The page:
It is the most populous state in Brazil, has the largest industrial production of the country and the largest GDP among all Brazilian states. In 2011, the state economy accounted for about 32.1% of the total wealth produced in the country, which made the state known as the “locomotive of Brazil”. If it was an independent country, its nominal GDP could be ranked among the top 20 in the world (2010 estimate).
With essentially coffee economy until 1929, the industrialization of São Paulo only started effectively in the 30s: during the Great Depression that began in New York (1929-1933), the São Paulo industry was based almost entirely on the production of goods consumption – mainly textiles and food – and the modest increase in production occurred only in terms of internal and external migration. After the economic depression, there was the phenomenon that became known as “Industrial Outbreak of 1933-1939.” This phenomenon more than doubled the number of factories and São Paulo increased by more than 50% the number of employed workers.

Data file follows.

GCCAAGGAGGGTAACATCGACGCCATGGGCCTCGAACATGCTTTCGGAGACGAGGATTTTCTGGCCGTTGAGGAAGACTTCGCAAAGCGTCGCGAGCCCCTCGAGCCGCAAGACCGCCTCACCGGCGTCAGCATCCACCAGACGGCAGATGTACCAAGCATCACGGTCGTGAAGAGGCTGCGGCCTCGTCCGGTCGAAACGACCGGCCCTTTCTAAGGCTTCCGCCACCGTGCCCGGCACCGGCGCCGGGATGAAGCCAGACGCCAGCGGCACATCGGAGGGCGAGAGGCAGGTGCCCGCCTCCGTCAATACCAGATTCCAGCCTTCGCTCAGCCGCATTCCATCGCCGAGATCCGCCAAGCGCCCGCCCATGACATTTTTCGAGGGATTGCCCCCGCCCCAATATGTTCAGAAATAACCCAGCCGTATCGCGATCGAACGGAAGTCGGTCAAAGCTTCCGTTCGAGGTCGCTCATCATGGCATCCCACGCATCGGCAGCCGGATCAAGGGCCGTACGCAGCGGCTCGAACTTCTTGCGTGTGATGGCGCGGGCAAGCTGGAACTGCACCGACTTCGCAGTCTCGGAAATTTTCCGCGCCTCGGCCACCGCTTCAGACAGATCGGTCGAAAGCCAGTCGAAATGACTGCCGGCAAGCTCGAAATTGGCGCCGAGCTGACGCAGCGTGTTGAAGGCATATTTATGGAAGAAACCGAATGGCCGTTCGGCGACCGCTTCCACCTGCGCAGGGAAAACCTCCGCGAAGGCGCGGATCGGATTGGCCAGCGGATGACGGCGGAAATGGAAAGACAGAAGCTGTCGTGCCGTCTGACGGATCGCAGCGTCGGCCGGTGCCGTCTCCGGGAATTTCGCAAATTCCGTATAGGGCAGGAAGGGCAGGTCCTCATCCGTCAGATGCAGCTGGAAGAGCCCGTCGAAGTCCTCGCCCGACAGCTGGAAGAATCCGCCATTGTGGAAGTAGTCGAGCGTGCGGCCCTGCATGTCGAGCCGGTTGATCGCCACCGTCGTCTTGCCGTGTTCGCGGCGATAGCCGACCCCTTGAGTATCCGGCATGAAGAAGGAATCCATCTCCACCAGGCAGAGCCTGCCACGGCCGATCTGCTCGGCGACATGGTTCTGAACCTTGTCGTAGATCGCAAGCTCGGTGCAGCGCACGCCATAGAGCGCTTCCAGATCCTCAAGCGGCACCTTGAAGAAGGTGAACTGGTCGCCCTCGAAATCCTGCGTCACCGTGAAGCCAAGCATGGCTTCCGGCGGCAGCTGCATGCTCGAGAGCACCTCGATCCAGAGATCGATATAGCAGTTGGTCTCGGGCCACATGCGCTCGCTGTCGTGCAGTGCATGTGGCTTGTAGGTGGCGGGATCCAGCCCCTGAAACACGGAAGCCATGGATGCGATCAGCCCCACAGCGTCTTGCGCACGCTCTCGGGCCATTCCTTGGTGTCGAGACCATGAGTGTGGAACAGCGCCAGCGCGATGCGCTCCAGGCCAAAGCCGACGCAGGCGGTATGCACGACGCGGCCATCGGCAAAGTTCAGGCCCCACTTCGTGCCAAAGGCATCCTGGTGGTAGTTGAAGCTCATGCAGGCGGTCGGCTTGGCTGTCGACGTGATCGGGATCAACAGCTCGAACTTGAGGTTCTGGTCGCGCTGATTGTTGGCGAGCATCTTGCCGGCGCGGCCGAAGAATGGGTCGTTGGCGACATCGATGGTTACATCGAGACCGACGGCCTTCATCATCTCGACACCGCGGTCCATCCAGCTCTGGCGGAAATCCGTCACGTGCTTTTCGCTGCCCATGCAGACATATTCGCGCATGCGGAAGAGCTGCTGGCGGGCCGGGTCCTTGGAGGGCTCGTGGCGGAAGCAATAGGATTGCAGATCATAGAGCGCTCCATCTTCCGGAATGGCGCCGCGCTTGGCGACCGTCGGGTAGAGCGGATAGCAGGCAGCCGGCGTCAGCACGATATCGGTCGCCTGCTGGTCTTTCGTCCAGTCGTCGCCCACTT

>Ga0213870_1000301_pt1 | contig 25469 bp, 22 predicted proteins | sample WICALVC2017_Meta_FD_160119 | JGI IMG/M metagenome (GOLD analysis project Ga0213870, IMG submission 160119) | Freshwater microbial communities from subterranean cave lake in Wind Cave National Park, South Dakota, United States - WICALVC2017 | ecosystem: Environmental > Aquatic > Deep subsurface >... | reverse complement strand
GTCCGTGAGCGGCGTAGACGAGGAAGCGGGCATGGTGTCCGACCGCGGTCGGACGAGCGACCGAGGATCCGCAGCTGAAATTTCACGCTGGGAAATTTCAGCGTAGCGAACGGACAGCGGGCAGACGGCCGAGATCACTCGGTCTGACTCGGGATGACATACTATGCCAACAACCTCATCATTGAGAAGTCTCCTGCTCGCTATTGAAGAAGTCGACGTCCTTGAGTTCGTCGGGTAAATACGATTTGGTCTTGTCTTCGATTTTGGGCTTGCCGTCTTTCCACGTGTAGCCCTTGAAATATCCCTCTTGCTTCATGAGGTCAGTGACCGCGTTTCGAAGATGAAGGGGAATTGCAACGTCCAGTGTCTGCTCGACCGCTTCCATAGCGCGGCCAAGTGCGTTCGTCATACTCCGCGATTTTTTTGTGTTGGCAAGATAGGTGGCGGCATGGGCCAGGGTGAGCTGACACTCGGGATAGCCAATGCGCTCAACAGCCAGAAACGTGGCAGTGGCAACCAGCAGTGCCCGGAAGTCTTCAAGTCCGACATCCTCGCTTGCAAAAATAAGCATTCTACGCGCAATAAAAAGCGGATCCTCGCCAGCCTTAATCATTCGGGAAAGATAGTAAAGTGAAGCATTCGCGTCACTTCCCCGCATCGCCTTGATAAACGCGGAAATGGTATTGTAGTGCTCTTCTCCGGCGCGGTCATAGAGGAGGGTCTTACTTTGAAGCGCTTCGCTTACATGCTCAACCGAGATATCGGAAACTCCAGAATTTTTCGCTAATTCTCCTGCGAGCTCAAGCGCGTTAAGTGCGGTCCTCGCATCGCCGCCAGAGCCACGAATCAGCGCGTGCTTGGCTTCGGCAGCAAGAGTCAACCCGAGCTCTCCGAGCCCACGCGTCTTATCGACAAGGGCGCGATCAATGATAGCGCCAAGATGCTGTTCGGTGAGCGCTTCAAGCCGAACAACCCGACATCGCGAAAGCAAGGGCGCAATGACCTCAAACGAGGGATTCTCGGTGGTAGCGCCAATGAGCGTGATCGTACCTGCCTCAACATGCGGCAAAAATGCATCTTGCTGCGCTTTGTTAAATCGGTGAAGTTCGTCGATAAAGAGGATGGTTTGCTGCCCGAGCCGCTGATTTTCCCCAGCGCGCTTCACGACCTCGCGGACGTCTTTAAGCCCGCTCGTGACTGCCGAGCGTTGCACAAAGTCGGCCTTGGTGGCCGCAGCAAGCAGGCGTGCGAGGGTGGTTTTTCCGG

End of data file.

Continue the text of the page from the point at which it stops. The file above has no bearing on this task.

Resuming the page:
Although the state has a large industrial park, the tertiary sector is the largest and most important sector of the state economy today.
The tourism generate a huge movement in São Paulo state, which has three tourist centers: the capital, the coast and the countryside.
The capital is the business tourism center in Brazil, which provides about 45 000 events per year and made the state has the largest hotel network in the country. The city received the title of world capital of gastronomy and its cultural tourism is also prominent given the amount of museums, theaters and events like the Biennale of Art and the Book Biennial.
As its capital is not bathed by the sea, the coast of São Paulo is very popular even among the residents, causing a lot of traffic in holiday periods. Between its 293 beaches, the most popular are Guaruja, Santos, Ilhabela and Ubatuba.
In the countryside, you can find resorts, rural tourism, ecological activities, cities with European climate, waterfalls, caves, rivers, mountains, mineral water springs, natural parks, historic buildings from the XVI, XVII and XVIII centuries, churches in Jesuit architecture and sites archaeological.
During the winter, the city of Campos do Jordão emerges as the main tourist reference of the state, with the Winter Festival and many other attractions in an environment where the temperature can reach negative marks.